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News from the mazed world

Image courtesy: (accessed October 19, 2011)
Greece is suffering seemingly on all fronts: national debt, soaring taxes, high unemployment. But art is flourishing in reponse. Street art and graffitti, so long a feature of Athenian neighbourhoods, articulates intelligent aesthetic responses to grief and hardship. Small galleries have been appearing across Athens in the Metaxourgio district and beyond, and a dozen of them are participating this month in the international ReMap 3 project. There is an article by Rachel Donadio with photos in the International Herald Tribune, weekend edition, October 15-16, 2011 (you can find it in a library archive; there’s no free online access to IHT or the New York Times). Here’s an extract:

‘It’s as if someone asked you that you have to be a different person tomorrow’, the novelist Alexis Stamatis said. ‘Every artist has a dilemma. On the one hand, we are witnessing history in the making. On the other, we are suffering’.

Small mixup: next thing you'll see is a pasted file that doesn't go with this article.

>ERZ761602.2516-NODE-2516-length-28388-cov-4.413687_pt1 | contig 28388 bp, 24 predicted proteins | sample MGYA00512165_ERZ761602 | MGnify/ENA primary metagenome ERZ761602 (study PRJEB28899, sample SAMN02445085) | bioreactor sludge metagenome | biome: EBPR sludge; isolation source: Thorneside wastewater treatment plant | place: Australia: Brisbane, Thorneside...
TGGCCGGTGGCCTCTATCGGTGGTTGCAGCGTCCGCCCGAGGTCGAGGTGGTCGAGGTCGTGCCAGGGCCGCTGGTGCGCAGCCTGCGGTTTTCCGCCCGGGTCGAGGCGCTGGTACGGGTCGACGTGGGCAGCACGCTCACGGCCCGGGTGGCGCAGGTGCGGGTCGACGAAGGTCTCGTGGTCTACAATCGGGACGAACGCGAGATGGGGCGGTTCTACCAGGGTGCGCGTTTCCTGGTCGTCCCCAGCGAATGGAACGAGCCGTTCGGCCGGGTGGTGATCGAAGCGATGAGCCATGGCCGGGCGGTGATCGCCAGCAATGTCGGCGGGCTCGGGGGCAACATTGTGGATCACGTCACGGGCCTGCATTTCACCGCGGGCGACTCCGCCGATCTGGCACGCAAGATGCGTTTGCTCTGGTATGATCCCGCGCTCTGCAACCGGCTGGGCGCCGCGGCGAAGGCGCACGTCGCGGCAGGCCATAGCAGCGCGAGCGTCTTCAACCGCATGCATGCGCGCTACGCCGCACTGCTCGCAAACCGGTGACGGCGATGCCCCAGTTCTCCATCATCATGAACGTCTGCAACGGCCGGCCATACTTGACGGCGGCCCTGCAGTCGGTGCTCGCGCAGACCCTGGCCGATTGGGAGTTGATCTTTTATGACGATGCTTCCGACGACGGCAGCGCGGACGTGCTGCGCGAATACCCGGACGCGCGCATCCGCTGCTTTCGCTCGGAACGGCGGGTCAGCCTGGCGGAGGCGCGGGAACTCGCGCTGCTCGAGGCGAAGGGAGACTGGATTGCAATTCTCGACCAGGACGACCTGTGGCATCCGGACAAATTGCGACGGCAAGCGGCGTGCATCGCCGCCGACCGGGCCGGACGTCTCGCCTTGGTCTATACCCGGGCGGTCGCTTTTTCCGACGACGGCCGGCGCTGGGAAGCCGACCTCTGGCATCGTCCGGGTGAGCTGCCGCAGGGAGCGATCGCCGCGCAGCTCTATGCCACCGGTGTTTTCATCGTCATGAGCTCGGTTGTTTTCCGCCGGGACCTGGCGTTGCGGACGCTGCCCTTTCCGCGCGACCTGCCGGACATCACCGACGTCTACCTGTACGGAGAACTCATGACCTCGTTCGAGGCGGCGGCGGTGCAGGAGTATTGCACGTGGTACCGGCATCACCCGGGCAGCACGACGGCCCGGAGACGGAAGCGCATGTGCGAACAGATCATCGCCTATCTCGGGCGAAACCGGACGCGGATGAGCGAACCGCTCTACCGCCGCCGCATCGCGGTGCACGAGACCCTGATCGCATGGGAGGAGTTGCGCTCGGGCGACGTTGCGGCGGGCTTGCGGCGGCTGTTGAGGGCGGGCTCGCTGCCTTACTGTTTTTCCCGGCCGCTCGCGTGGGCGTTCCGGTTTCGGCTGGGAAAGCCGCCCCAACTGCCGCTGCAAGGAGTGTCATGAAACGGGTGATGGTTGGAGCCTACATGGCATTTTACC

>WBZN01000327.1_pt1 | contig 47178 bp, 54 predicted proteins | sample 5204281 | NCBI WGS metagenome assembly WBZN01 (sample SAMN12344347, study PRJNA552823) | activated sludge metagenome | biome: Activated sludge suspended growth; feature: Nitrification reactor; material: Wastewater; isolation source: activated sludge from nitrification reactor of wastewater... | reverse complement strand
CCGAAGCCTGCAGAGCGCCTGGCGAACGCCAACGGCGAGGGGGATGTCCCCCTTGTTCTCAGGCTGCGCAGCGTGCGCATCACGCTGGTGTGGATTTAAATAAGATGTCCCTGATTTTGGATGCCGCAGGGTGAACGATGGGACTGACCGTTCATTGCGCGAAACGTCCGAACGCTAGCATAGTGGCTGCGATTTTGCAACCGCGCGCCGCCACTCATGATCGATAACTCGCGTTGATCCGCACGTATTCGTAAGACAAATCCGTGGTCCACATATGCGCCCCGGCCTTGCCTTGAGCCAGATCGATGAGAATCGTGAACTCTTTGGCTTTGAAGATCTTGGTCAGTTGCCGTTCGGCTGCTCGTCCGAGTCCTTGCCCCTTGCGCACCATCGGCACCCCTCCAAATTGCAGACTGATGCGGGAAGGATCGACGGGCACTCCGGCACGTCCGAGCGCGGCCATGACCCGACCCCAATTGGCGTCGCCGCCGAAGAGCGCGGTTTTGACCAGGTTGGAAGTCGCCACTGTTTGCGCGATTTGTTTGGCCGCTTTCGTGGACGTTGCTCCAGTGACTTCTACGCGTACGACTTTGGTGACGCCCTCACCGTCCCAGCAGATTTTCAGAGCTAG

At the Kunsthalle Athena, an exhibition titled ‘Summer in the Middle of Winter’ filled the beautifully run-down building, a warren of rooms with peeling paint, ornate mouldings and spotty wiring. On the moldy walls of one room hung a simple, understated image by the Greek artist Lydia Dambassina: a Greek flag folded on a desk, with a copy of the the newspaper Ta Nea from March 2010, around the time that Greece’s foreign lenders sent representatives to visit, and the wortds in German, ‘Alle Wege sind Verschlossen’, or ‘All ways are closed’.

On another wall was a clever, wistful installation by the young Greek artist Stefania Strouza, who typed phrases from ‘A Midsummer Night’s Dream’ and framed them. ‘Before the time seemed Athens as a paradise to me’, read one. ‘The Jaws of darkness do devour it up: So quick bright things come to confusion’, read another. ‘My soul consents not to give sovereignity’, another. (p.3)

We are reading AMND in EX120 this week. It is a more melancholy play than many of us remember. While the future Duchess of Athens sports the time, Titania, Queen of the Fairies, voices the fear and uncertainty of the world turned upside down in Act III scene i. From Greece to the Globe, and vice versa.

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